A Social Experiment: Communes In Cul-De-Sacs

Stephanie Smith, who founded "Wanna Start A Commune" in California. i i

Stephanie Smith, who founded "Wanna Start A Commune?," says she couldn't afford to be green by herself — and that scared her. Jennifer Sharpe for NPR hide caption

itoggle caption Jennifer Sharpe for NPR
Stephanie Smith, who founded "Wanna Start A Commune" in California.

Stephanie Smith, who founded "Wanna Start A Commune?," says she couldn't afford to be green by herself — and that scared her.

Jennifer Sharpe for NPR
A diagram of the cul-de-sac commune i i

In a diagram of the cul-de-sac commune project, Smith has color-coded ways to share duties in the cul-de-sac like child care, pet care, education, arts and crafts energy, technology, composting and recycling. Stephanie Smith hide caption

itoggle caption Stephanie Smith
A diagram of the cul-de-sac commune

In a diagram of the cul-de-sac commune project, Smith has color-coded ways to share duties in the cul-de-sac like child care, pet care, education, arts and crafts energy, technology, composting and recycling.

Stephanie Smith
A diagram depicts a cul-de-cac commune in the Rustic Canyon neighborhood of Santa Monica, Calif.

A diagram depicts a cul-de-sac commune in the Rustic Canyon neighborhood of Santa Monica, Calif. Stephanie Smith hide caption

itoggle caption Stephanie Smith

Ever since my next-door neighbor sent me hate mail, threatening to sue if I didn't cut down my eucalyptus tree, I've been having paranoid fantasies about how badly we'd do together in an apocalypse.

Stranded on a residential street in Santa Monica, Calif., where the neighbors hardly ever interact with each other, I realized we might all die as casualties of our own self absorption.

So when I heard about a social experiment urging people in Los Angeles cul-de-sacs to start communes together, I had to see if this strange suburban mutation could possibly survive.

So architect and social designer Stephanie Smith, who runs the company Ecoshack, took me to the first official cul-de-sac commune potluck at the end of January on a newly developed bluff in Topanga Canyon, three months after she came up with the idea.

"We're finally here," Smith said.

Weeks earlier, Smith sat in her office explaining that she launched her project "Wanna Start A Commune?" after having an epiphany in the first moments of the economy's collapse.

"It couldn't possibly be that I have to keep having to buy in order to be green," Smith said. "I have to buy a Prius. I have to buy a fluorescent light bulb. I have to buy a solar array. And I just frankly just couldn't afford to be green — and that scared me."

Stay-At-Home Convenience Vs. Divorcing From Society

Coming together to share resources is the basic premise of Smith's vision for the cul-de-sac commune. Hoping to learn what kinds of tools she should design to help facilitate sharing, Smith listened to Scott Vineberg, who lives in the commune, and his progressive-thinking neighbors as they brainstormed ways to go off the grid together, raise chickens and manage their stress levels.

"I'd like a communal massage, get somebody who comes up, you get a reduced rate, it's all outside... Ahh, that would be amazing, we should do that!" says commune member Helena Kriel.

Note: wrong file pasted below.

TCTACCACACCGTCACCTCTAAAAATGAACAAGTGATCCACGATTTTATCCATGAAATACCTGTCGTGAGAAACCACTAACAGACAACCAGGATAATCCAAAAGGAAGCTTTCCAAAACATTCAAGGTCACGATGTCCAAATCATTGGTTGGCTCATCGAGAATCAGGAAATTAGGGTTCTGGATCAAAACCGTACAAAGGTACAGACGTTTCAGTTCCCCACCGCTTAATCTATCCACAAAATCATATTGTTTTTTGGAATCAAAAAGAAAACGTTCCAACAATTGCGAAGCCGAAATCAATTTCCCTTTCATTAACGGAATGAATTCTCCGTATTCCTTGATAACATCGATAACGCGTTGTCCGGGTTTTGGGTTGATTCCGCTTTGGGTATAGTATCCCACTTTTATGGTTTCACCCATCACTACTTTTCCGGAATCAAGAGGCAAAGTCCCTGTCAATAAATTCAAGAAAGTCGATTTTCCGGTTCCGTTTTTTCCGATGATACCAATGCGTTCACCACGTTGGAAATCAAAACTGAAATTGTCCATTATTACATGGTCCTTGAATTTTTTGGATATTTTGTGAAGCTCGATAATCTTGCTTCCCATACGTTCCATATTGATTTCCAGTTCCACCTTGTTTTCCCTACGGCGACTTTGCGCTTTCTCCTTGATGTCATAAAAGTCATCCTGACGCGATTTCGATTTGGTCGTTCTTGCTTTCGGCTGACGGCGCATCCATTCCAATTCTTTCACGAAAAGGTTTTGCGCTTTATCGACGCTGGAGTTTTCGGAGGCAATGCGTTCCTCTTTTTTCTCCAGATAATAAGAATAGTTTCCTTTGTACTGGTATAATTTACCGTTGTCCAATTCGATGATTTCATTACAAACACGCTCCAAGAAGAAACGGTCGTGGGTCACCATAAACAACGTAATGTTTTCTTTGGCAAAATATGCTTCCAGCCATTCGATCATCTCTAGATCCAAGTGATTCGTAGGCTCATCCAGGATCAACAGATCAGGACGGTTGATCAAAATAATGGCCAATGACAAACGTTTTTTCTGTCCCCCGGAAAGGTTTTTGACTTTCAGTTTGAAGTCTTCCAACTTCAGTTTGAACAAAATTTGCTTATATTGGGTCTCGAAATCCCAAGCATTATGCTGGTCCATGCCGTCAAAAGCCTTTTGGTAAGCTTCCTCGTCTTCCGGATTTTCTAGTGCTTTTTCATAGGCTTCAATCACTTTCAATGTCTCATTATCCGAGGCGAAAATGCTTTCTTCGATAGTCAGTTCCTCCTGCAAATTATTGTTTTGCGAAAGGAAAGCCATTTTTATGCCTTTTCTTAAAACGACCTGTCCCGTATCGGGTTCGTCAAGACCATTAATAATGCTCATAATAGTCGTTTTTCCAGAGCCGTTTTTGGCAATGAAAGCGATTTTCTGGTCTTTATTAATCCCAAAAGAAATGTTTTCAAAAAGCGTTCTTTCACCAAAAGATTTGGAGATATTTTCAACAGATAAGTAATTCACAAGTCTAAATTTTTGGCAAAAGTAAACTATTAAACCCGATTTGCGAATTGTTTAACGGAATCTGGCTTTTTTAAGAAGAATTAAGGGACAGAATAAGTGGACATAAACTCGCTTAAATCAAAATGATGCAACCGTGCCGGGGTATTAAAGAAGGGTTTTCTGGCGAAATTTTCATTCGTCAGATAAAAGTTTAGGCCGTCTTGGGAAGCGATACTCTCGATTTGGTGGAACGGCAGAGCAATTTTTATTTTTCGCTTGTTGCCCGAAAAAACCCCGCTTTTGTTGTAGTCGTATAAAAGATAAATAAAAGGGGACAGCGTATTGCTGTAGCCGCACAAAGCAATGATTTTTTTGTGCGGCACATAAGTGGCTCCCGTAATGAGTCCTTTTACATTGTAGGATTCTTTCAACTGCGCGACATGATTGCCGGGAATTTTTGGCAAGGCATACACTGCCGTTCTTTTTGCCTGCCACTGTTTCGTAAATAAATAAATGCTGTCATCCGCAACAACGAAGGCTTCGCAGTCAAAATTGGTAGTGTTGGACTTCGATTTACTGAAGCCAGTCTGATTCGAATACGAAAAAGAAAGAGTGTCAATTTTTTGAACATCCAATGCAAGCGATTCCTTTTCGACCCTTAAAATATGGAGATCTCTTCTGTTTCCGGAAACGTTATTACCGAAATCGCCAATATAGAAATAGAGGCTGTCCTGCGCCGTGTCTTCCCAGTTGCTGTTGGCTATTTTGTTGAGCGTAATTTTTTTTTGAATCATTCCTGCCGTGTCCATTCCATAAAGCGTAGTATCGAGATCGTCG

The stay-at-home convenience of the cul-de-sac commune is, as Smith sees it, a solution to the biggest design flaw of its predecessors.

"In the past, utopian communities have often failed because people who started them have really insisted that the best way is to leave your old community, leave society, leave culture and start over, and it's a valid idea in many cases, but, it also leads to failure," she said. "So what we're interested in doing is make them effective as part of a culture, not a counterculture this time."

By some strange coincidence, the very spot where this first cul-de-sac commune gathering was taking place is exactly where Topanga Canyon's biggest 1970s commune once lived.

And if there's anyone who disagrees with Smith's strategy, it's that commune's founder, Sridhar Silberfein, whose divorce from society has gotten only deeper as his commitment to communal living has grown.

"I think there are going to be more and more people coming into communes — that's really where the future's going to be now," Silberfein says. "Because the economy is really breaking itself down, the government is breaking down, all the systems are breaking down. And all that's going to be left is going to be small communities living together and sharing the land."

I asked him what he imagines will happen to Los Angeles, for example.

"I think big cities are finished," he said. "That's why I left."

Nostalgia For Civilization

I'd driven two and a half hours outside Los Angeles to meet Silberfein, who lives in Yucca Valley, where he works as a real estate agent and is starting a new — as he now calls it — "intentional community," on 85 acres of high desert, where he plans to drill wells and build enormous greenhouses.

But as I looked out over the rocky expanse, I felt a premature nostalgia for civilization, and, despite Silberfein's pessimism, drove back to Los Angeles excited to see if the cul-de-sac communes were catching on.

"Every single neighborhood in America and around the world is a commune," Ecoshack's Smith says. "And every single apartment building is, and every office building is, and every single thing is built new using guidelines around sharing resources. Nothing less than that."

Smith's vision continues to expand. Within a month of that first potluck, at the end of February, cul-de-sac communes were bubbling up around the city, including one down in Santa Monica's Rustic Canyon, a short walk from my house. So perhaps it's just a matter of time before even my block turns, and my hostile tree-hating neighbor comes knocking on my front door.

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